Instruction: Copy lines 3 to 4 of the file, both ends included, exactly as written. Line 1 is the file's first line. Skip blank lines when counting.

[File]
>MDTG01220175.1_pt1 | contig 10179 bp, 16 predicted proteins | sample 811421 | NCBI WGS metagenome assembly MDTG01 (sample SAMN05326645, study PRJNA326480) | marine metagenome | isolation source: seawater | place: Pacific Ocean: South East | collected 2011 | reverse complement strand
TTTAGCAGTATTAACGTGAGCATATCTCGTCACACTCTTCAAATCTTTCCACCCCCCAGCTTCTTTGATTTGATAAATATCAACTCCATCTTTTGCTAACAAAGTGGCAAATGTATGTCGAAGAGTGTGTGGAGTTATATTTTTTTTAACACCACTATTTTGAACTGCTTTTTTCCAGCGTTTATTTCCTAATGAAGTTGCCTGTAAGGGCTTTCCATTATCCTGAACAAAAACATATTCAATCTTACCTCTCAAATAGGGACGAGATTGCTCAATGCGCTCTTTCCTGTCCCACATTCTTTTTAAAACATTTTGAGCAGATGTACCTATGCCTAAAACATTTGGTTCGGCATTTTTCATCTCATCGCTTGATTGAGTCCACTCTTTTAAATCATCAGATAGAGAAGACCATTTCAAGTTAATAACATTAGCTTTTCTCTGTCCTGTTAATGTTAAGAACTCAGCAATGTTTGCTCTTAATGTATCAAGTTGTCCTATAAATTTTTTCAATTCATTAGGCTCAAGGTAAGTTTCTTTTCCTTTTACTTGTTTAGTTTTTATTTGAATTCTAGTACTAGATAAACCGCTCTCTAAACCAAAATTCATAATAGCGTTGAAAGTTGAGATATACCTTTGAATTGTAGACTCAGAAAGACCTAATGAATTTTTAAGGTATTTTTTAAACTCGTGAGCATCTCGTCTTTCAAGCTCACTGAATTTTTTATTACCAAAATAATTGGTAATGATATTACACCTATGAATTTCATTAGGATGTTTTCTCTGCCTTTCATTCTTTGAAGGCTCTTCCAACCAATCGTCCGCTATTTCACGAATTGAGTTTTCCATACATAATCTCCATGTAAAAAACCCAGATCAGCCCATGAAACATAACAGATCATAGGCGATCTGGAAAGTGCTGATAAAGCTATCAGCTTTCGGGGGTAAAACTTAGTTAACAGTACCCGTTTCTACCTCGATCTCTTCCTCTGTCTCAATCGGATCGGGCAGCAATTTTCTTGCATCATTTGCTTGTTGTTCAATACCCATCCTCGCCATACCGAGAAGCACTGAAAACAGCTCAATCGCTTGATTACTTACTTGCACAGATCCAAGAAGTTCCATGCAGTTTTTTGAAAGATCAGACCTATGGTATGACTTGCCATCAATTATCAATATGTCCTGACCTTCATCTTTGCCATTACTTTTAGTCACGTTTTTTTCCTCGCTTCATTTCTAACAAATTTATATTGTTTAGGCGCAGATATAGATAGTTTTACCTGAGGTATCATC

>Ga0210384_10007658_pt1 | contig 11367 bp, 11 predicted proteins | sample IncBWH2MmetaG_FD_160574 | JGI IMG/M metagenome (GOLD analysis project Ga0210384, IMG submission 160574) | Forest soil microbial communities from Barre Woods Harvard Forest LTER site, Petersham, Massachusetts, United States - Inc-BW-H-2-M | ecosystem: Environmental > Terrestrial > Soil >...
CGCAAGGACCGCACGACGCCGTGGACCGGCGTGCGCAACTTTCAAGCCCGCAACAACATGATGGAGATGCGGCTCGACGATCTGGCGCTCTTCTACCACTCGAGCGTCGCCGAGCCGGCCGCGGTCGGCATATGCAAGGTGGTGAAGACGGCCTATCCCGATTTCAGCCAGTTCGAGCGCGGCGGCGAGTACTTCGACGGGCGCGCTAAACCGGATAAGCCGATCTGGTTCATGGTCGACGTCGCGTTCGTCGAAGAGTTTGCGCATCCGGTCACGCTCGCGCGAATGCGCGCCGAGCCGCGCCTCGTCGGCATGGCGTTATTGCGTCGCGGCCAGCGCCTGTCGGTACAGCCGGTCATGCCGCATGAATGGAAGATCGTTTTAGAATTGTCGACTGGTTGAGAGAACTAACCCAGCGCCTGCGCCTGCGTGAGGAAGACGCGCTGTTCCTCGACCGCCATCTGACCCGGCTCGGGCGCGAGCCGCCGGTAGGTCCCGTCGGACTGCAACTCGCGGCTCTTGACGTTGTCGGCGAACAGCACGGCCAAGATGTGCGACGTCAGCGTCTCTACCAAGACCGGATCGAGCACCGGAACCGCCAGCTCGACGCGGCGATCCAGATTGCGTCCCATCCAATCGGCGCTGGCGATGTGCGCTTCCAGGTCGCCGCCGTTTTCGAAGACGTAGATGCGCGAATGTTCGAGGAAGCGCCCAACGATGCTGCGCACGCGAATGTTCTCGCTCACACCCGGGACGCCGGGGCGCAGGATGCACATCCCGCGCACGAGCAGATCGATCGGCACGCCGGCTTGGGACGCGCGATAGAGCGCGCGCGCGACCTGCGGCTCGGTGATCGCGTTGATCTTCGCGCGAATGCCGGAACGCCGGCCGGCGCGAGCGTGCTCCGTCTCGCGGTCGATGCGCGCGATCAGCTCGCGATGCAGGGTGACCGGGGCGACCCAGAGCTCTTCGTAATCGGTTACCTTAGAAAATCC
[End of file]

>Ga0210384_10007658_pt1 | contig 11367 bp, 11 predicted proteins | sample IncBWH2MmetaG_FD_160574 | JGI IMG/M metagenome (GOLD analysis project Ga0210384, IMG submission 160574) | Forest soil microbial communities from Barre Woods Harvard Forest LTER site, Petersham, Massachusetts, United States - Inc-BW-H-2-M | ecosystem: Environmental > Terrestrial > Soil >...
CGCAAGGACCGCACGACGCCGTGGACCGGCGTGCGCAACTTTCAAGCCCGCAACAACATGATGGAGATGCGGCTCGACGATCTGGCGCTCTTCTACCACTCGAGCGTCGCCGAGCCGGCCGCGGTCGGCATATGCAAGGTGGTGAAGACGGCCTATCCCGATTTCAGCCAGTTCGAGCGCGGCGGCGAGTACTTCGACGGGCGCGCTAAACCGGATAAGCCGATCTGGTTCATGGTCGACGTCGCGTTCGTCGAAGAGTTTGCGCATCCGGTCACGCTCGCGCGAATGCGCGCCGAGCCGCGCCTCGTCGGCATGGCGTTATTGCGTCGCGGCCAGCGCCTGTCGGTACAGCCGGTCATGCCGCATGAATGGAAGATCGTTTTAGAATTGTCGACTGGTTGAGAGAACTAACCCAGCGCCTGCGCCTGCGTGAGGAAGACGCGCTGTTCCTCGACCGCCATCTGACCCGGCTCGGGCGCGAGCCGCCGGTAGGTCCCGTCGGACTGCAACTCGCGGCTCTTGACGTTGTCGGCGAACAGCACGGCCAAGATGTGCGACGTCAGCGTCTCTACCAAGACCGGATCGAGCACCGGAACCGCCAGCTCGACGCGGCGATCCAGATTGCGTCCCATCCAATCGGCGCTGGCGATGTGCGCTTCCAGGTCGCCGCCGTTTTCGAAGACGTAGATGCGCGAATGTTCGAGGAAGCGCCCAACGATGCTGCGCACGCGAATGTTCTCGCTCACACCCGGGACGCCGGGGCGCAGGATGCACATCCCGCGCACGAGCAGATCGATCGGCACGCCGGCTTGGGACGCGCGATAGAGCGCGCGCGCGACCTGCGGCTCGGTGATCGCGTTGATCTTCGCGCGAATGCCGGAACGCCGGCCGGCGCGAGCGTGCTCCGTCTCGCGGTCGATGCGCGCGATCAGCTCGCGATGCAGGGTGACCGGGGCGACCCAGAGCTCTTCGTAATCGGTTACCTTAGAAAATCC